Experiencing the learning process abroad and obtaining all of its benefits is something valuable for students. FTMD, which has relations with more than 30 of the best universities from around the world, certainly facilitates its students to participate in student exchange programs at their dream universities. Gabriele Maruli Tondi, a senior student of the Mechanical Engineering study program at the Faculty of Mechanical and Aerospace Engineering (FTMD), is currently in his last month as an exchange student at the Tokyo Institute of Technology, Japan, more commonly known as Tokyo Tech at the time of writing this article.
Being one of the selected students and having the opportunity to visit the Land of the Rising Sun is something that Gabriele is grateful for. In addition to experiencing various courses in Tokyo Tech’s international classrooms, Gabriele also gained new insights, friends, and knowledge during his 6-month student exchange program (September 2022 – February 2023). Under the guidance of one of the professors in Tokyo Tech’s laboratory, Gabriele also conducted research on hydrogen combustion, which is related to his final project’s topic. As a result, this will make it easier for him to complete one of the graduation requirements at ITB, which is to finish his final project.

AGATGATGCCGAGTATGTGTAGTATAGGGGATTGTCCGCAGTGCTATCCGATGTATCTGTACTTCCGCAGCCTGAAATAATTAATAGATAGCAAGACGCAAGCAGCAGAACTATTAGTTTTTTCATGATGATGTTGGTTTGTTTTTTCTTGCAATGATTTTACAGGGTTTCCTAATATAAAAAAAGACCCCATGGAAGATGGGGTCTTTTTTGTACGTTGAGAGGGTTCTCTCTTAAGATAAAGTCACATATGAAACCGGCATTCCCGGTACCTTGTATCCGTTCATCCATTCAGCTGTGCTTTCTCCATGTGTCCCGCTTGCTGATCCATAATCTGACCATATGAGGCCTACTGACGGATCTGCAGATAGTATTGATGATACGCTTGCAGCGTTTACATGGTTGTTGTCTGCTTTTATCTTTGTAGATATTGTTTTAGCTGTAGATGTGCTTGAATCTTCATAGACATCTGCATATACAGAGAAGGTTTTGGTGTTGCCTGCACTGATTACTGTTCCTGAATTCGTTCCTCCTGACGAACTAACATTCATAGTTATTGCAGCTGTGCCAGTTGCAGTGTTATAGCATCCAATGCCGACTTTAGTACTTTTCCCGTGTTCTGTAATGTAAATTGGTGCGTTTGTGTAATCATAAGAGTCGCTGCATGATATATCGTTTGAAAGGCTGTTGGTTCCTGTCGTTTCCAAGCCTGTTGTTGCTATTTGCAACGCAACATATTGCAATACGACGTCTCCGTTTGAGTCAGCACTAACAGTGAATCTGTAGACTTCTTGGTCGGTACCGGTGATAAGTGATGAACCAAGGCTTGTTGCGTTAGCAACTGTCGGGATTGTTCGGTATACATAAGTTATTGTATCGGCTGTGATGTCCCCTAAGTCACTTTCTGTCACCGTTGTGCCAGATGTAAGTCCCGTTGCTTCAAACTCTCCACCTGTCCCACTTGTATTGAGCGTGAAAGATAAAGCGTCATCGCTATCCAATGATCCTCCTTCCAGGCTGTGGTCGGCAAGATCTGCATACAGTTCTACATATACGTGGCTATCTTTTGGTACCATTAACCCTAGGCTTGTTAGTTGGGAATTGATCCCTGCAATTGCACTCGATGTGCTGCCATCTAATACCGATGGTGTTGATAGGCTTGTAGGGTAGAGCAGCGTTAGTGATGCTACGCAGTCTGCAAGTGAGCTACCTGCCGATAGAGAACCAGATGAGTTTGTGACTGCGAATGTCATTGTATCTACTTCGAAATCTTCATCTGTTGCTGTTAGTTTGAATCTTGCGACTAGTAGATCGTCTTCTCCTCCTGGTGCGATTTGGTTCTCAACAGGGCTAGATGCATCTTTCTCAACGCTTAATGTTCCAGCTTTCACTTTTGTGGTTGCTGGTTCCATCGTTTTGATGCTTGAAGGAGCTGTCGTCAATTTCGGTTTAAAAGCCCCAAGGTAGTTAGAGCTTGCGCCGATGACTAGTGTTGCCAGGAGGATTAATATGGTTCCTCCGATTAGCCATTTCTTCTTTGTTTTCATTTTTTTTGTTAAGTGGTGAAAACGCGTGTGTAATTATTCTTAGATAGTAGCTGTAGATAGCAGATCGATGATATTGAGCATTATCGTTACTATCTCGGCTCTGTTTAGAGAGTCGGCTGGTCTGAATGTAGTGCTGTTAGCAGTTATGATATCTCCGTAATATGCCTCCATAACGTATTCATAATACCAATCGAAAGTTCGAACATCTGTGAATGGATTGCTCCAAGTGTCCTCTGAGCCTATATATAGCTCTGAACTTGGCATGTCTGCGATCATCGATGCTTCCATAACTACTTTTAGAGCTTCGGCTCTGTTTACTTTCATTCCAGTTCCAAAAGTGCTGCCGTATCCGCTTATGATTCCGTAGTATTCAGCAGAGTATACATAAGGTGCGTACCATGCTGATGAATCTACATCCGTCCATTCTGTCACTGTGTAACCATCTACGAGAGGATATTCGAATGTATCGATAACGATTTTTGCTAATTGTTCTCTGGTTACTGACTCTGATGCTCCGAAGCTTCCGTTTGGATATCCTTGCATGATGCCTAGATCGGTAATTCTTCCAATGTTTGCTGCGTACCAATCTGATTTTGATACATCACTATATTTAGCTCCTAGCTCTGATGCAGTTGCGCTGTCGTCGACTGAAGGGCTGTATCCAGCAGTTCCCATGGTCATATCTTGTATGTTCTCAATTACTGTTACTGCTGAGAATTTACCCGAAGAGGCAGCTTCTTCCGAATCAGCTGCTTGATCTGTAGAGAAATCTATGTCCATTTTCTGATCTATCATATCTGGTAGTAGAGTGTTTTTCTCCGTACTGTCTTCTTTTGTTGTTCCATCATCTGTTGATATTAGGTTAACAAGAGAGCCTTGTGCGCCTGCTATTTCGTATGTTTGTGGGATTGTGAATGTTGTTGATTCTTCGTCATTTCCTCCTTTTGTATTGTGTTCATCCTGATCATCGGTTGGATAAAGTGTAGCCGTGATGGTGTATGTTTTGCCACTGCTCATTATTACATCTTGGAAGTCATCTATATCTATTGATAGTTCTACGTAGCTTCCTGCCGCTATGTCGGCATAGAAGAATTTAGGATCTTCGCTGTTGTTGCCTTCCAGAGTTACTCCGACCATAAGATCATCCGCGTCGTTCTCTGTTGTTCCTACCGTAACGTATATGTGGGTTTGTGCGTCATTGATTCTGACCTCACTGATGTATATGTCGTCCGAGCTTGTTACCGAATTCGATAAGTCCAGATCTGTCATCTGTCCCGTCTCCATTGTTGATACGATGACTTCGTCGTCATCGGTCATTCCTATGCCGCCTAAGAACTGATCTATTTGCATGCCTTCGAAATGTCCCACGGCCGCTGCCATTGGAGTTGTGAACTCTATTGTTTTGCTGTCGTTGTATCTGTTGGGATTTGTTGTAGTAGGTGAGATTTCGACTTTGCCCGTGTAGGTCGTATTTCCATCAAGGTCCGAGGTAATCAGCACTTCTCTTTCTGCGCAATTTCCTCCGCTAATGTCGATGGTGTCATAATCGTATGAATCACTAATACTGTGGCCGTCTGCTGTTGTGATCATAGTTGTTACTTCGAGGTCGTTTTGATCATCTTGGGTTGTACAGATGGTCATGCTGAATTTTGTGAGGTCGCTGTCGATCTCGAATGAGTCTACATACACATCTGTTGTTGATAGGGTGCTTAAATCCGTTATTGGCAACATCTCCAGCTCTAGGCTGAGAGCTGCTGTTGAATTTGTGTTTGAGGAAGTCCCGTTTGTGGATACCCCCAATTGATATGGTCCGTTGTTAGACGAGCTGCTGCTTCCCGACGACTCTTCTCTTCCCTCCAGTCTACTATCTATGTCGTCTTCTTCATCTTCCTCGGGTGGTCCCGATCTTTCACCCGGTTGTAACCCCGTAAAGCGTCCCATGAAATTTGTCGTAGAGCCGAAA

“My consideration leans more towards scholarship and finding research that fits the topic of my thesis, to help with my final project,” Gabriele concluded when asked about the reason for choosing the destination university for the student exchange program.
Research at Tokyo Tech
Regarding the research he conducted, Gabriele explained that his study is an analytical investigation of the composition and structure of the flame resulting from the combustion of hydrogen and oxygen. He chose this topic because he was looking for data that correlates with the subject of his thesis.
The expected output of this investigation is for Gabriele to compile a report and deliver a five-minute presentation to present the results of his research in front of Tokyo Tech professors.
“Tokyo Tech also offers a certificate. But for the certificate to be awarded, the report must be at least ten pages long, and the presentation is like a seminar and will be tested by professors,” he said. When asked about academic journal publications, Gabriele replied that he had no plans to turn the research results into an academic journal.